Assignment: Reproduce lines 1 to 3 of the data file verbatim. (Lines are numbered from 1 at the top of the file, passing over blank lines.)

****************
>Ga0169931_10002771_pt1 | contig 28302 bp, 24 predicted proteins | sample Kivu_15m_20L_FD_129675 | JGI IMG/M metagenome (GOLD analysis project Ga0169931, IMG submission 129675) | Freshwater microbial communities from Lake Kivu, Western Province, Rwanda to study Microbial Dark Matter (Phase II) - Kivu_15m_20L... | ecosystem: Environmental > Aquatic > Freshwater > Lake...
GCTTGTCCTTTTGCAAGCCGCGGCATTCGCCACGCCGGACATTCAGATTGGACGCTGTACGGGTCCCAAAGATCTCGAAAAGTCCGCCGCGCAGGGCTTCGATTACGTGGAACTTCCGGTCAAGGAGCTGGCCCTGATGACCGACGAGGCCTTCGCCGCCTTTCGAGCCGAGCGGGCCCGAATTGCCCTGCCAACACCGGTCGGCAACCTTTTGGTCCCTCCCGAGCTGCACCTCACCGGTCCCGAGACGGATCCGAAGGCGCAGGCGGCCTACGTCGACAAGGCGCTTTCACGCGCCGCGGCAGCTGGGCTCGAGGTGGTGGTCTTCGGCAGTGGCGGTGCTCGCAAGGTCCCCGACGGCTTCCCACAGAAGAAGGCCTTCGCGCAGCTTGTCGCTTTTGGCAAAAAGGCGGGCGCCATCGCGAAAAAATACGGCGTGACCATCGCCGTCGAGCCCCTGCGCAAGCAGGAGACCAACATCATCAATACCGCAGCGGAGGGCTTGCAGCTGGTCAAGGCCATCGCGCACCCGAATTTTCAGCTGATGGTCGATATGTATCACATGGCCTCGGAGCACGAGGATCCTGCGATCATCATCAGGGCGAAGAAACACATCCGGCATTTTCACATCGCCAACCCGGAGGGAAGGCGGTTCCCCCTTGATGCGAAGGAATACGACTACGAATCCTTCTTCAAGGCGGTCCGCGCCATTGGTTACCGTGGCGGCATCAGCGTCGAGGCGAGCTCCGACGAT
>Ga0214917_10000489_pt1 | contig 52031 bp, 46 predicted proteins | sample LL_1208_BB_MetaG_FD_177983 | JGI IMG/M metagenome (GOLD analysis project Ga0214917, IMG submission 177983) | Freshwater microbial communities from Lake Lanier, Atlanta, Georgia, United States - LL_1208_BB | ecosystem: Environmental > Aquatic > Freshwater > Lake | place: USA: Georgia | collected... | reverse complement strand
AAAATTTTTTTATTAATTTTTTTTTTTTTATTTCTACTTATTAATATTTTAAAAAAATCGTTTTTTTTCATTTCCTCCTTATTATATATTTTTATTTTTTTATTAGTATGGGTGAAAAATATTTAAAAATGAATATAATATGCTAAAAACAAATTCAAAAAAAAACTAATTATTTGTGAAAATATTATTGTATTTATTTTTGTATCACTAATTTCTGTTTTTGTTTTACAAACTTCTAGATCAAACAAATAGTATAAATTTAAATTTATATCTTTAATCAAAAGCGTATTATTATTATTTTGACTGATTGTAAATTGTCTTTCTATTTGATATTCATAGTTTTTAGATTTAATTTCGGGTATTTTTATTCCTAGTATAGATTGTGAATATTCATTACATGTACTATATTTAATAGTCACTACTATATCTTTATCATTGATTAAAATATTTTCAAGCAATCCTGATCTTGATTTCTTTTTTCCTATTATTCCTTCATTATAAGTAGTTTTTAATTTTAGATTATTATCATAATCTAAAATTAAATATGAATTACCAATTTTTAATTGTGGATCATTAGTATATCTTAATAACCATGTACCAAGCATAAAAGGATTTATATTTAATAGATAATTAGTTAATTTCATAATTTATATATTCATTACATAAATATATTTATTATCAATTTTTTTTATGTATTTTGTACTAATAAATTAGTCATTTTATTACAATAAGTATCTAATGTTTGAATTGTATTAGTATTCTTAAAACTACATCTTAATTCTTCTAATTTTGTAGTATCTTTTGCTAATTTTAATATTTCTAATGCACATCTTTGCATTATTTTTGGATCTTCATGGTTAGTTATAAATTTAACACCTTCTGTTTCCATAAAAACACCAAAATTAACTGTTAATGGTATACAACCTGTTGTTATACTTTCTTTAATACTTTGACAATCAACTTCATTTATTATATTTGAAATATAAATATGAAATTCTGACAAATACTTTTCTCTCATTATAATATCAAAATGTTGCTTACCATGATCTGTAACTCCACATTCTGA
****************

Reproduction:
>Ga0169931_10002771_pt1 | contig 28302 bp, 24 predicted proteins | sample Kivu_15m_20L_FD_129675 | JGI IMG/M metagenome (GOLD analysis project Ga0169931, IMG submission 129675) | Freshwater microbial communities from Lake Kivu, Western Province, Rwanda to study Microbial Dark Matter (Phase II) - Kivu_15m_20L... | ecosystem: Environmental > Aquatic > Freshwater > Lake...
GCTTGTCCTTTTGCAAGCCGCGGCATTCGCCACGCCGGACATTCAGATTGGACGCTGTACGGGTCCCAAAGATCTCGAAAAGTCCGCCGCGCAGGGCTTCGATTACGTGGAACTTCCGGTCAAGGAGCTGGCCCTGATGACCGACGAGGCCTTCGCCGCCTTTCGAGCCGAGCGGGCCCGAATTGCCCTGCCAACACCGGTCGGCAACCTTTTGGTCCCTCCCGAGCTGCACCTCACCGGTCCCGAGACGGATCCGAAGGCGCAGGCGGCCTACGTCGACAAGGCGCTTTCACGCGCCGCGGCAGCTGGGCTCGAGGTGGTGGTCTTCGGCAGTGGCGGTGCTCGCAAGGTCCCCGACGGCTTCCCACAGAAGAAGGCCTTCGCGCAGCTTGTCGCTTTTGGCAAAAAGGCGGGCGCCATCGCGAAAAAATACGGCGTGACCATCGCCGTCGAGCCCCTGCGCAAGCAGGAGACCAACATCATCAATACCGCAGCGGAGGGCTTGCAGCTGGTCAAGGCCATCGCGCACCCGAATTTTCAGCTGATGGTCGATATGTATCACATGGCCTCGGAGCACGAGGATCCTGCGATCATCATCAGGGCGAAGAAACACATCCGGCATTTTCACATCGCCAACCCGGAGGGAAGGCGGTTCCCCCTTGATGCGAAGGAATACGACTACGAATCCTTCTTCAAGGCGGTCCGCGCCATTGGTTACCGTGGCGGCATCAGCGTCGAGGCGAGCTCCGACGAT
>Ga0214917_10000489_pt1 | contig 52031 bp, 46 predicted proteins | sample LL_1208_BB_MetaG_FD_177983 | JGI IMG/M metagenome (GOLD analysis project Ga0214917, IMG submission 177983) | Freshwater microbial communities from Lake Lanier, Atlanta, Georgia, United States - LL_1208_BB | ecosystem: Environmental > Aquatic > Freshwater > Lake | place: USA: Georgia | collected... | reverse complement strand